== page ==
Peak waterThe Valley’s water crisis is an ecological emergency.
Political interference and project mismanagement, corruption and extortion, countless controversies, multiple deadlines and almost two decades later, there is finally water at the end of the tunnel. It is a significant milestone for the elusive Melamchi Water Tunnel project which is expected to divert 170 million litres of water per day from the Melamchi River in Sindhupalchok district to the Kathmandu Valley, where daily demand is estimated at 400 million litres.
While officials say it will take at least two months before Melamchi water is supplied to Valley residents, it has long been clear that ‘Melamchi’s water’ will not be enough to fulfil the demand of households even when the second phase of the project, that is expected to supply another 340 million litres of water from the Yangri and Larke rivers, is complete.
It is a major supply deficit, and the gap continues to widen primarily because of increased migration into the Valley from across the country and haphazard urbanisation that is now spreading beyond the city suburbs to the surrounding hills, which do not have national park status. These two factors alone threaten existing water resources. They have destroyed groundwater recharge systems and aquifers, and reduced the Valley’s water table, according to water experts who foresee an acute shortage of water if we continue to ignore environmental truths while pursuing a foolhardy path to economic prosperity.
While the long wait for Melamchi’s water is now over, it is also proof that it is an unsustainable solution to addressing the water woes of the Valley or across the country, where water shortages continue to make life hard for the people. Worse, geological events and the effects of climate change and underground water extraction have put forth a new set of problems for the country. The government needs to understand that our situation will only deteriorate without scientific urban planning and investments in place for research and development.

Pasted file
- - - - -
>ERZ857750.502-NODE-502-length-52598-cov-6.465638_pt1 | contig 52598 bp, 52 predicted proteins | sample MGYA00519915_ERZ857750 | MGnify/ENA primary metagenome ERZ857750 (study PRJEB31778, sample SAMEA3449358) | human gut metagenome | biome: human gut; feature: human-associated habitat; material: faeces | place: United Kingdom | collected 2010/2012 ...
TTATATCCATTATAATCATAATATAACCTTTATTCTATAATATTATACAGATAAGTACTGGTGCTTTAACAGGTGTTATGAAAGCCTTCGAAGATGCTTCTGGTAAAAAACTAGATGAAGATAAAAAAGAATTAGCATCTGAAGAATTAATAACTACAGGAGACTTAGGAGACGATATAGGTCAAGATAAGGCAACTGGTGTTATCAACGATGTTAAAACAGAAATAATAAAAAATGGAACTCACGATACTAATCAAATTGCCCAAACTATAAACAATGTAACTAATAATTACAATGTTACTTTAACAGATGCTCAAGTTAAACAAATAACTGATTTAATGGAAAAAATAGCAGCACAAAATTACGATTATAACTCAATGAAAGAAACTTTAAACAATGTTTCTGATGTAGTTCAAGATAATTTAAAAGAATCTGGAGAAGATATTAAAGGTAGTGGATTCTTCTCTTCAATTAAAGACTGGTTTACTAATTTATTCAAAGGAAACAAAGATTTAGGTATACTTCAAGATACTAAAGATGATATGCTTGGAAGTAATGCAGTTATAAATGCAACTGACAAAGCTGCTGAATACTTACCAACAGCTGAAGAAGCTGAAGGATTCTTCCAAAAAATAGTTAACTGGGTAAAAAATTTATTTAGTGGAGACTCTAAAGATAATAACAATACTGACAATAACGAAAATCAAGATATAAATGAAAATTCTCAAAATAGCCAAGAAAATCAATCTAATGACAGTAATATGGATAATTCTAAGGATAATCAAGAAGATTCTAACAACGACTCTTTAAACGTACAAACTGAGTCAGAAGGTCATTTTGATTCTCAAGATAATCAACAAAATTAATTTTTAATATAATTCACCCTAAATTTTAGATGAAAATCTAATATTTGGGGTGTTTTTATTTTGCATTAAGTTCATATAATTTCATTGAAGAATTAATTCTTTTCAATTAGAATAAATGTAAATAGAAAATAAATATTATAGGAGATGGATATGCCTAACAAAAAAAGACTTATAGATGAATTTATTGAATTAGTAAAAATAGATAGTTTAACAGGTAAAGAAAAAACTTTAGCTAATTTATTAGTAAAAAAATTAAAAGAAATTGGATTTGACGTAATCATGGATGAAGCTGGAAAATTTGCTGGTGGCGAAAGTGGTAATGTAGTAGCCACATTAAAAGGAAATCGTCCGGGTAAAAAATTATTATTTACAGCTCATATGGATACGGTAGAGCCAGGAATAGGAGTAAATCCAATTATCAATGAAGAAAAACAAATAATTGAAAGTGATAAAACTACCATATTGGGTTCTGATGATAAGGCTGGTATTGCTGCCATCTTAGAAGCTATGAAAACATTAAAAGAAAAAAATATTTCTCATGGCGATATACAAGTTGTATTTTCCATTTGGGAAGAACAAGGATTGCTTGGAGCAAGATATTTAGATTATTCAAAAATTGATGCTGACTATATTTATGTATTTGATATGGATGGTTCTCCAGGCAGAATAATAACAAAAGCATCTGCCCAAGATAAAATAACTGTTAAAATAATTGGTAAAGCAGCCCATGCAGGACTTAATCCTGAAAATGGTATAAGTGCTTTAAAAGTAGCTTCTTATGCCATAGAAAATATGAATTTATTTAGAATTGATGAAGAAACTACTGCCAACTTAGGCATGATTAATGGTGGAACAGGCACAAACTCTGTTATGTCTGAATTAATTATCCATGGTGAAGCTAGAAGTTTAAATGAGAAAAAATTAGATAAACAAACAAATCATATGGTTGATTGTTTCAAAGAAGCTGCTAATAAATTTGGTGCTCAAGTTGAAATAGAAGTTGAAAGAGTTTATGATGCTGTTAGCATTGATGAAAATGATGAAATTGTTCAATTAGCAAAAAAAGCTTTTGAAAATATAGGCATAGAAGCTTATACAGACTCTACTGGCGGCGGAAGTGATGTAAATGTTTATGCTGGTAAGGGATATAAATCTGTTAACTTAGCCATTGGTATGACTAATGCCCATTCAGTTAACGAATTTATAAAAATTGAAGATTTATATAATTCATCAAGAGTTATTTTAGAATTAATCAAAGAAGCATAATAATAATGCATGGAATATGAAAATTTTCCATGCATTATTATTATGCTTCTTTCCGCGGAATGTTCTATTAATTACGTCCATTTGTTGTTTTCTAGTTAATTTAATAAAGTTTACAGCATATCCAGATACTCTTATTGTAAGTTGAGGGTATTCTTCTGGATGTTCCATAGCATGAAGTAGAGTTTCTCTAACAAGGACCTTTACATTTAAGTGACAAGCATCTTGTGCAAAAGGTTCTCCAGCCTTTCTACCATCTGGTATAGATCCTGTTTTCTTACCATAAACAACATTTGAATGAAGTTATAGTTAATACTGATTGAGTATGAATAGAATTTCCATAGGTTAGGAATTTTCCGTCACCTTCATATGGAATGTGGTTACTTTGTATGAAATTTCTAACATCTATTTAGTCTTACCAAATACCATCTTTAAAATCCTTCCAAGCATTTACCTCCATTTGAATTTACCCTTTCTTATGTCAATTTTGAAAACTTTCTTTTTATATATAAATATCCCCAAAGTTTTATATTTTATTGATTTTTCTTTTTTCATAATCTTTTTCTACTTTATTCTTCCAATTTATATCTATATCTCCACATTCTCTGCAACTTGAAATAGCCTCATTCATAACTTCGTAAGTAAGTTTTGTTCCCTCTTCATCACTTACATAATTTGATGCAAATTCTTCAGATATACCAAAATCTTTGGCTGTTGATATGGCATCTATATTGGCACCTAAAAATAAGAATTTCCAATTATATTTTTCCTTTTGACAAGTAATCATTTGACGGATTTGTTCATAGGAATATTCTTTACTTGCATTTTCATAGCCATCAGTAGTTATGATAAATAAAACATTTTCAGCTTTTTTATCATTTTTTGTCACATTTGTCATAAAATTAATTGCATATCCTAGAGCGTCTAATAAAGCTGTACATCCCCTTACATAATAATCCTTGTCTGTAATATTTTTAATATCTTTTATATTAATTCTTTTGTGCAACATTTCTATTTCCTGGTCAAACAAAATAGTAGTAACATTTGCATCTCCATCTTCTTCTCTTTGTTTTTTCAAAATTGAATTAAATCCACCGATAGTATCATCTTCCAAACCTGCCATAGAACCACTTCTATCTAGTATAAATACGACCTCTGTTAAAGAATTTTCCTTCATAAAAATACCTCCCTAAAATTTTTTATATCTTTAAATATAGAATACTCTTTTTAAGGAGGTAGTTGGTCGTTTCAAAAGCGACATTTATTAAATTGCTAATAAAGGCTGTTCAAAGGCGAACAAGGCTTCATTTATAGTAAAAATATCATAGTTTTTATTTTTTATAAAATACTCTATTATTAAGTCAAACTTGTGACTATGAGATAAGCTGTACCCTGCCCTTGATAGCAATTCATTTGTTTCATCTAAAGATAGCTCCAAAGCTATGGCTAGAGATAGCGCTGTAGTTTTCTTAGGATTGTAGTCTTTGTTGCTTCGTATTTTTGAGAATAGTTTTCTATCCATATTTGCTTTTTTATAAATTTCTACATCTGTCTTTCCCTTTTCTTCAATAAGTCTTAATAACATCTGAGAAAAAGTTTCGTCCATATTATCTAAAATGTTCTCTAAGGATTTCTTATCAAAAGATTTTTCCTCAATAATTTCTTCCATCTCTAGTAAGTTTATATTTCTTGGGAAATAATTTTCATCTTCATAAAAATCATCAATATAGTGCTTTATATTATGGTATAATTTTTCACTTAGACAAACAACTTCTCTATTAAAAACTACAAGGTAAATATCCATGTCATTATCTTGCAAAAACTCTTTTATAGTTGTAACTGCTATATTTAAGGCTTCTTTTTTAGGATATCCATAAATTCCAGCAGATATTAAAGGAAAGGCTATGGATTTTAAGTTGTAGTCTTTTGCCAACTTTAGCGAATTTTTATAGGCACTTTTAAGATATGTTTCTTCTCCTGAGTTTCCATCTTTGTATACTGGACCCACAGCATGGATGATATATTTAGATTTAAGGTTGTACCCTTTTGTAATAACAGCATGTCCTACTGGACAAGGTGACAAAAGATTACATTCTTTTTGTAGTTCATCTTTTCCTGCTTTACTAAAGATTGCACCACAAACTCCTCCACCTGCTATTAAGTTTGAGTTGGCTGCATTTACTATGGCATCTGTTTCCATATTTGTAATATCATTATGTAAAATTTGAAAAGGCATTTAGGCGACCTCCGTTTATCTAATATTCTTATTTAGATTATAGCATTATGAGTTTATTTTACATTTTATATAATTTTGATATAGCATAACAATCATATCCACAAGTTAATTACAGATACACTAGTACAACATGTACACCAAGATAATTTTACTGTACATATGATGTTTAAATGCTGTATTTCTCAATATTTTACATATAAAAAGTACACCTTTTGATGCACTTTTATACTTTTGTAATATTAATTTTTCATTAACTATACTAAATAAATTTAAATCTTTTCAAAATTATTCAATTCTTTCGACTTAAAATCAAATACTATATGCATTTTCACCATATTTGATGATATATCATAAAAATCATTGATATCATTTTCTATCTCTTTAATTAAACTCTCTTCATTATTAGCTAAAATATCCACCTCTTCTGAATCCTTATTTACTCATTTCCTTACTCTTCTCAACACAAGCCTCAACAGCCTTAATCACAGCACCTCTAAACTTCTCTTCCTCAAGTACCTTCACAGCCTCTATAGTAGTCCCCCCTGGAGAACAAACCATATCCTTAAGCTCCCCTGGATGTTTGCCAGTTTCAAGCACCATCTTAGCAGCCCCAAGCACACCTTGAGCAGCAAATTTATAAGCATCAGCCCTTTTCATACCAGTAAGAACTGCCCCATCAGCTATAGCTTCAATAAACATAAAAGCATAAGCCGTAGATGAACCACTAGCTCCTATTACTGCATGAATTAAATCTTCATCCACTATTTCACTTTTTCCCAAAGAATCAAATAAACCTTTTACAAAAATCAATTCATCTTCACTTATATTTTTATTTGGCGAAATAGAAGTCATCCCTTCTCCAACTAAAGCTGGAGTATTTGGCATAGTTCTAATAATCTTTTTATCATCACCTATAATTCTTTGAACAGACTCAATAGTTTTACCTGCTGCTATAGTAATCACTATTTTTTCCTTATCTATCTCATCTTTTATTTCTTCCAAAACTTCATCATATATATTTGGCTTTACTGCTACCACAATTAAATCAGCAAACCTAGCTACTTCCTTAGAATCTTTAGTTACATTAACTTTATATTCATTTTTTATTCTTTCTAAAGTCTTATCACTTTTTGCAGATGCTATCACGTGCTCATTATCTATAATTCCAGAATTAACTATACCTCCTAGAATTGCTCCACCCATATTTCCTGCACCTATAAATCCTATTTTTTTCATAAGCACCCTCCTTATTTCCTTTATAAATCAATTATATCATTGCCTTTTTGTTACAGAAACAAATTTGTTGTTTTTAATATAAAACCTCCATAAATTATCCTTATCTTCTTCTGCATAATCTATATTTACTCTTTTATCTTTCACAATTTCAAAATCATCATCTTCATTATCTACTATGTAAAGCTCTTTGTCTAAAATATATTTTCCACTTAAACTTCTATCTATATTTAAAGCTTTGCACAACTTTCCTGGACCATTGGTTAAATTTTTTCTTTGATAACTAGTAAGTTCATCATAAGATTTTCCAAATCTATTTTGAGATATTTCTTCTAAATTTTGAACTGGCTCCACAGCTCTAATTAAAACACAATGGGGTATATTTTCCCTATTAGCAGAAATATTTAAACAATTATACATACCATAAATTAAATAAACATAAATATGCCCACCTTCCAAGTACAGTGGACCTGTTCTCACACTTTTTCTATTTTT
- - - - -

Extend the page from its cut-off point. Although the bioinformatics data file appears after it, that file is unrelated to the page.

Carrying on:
An environmental issue such as water scarcity, both natural and human-induced, requires innovative solutions that need scientific assessment for its sustainability. The Valley’s water crisis has only exacerbated in the past four decades. At peak supply, Kathmandu Upatyaka Khanepani Limited claims to supply about 103 million litres a day which can go down to as meagre as 80 million litres a day or less in the winter. This is an ecological emergency that hasn’t received the attention it should. As the water problems of the Valley residents grow by the day, the government has instead proposed mega projects in the Valley that will further increase the population and, unquestionably, demand for water.
Water is an essential element of life. It is one of the most precious resources which is equally important for food security. Disruptions in water supply add to the economic burden of the people who have to spend more to purchase water for drinking and utility. Water shortages and depletion of water resources have led people, communities and even entire villages to migrate. Given erratic weather and the pace at which our existing water resources are being exploited to meet the Valley's increasing demand, negative impacts on our environment are inevitable, and the consequences are already panning out.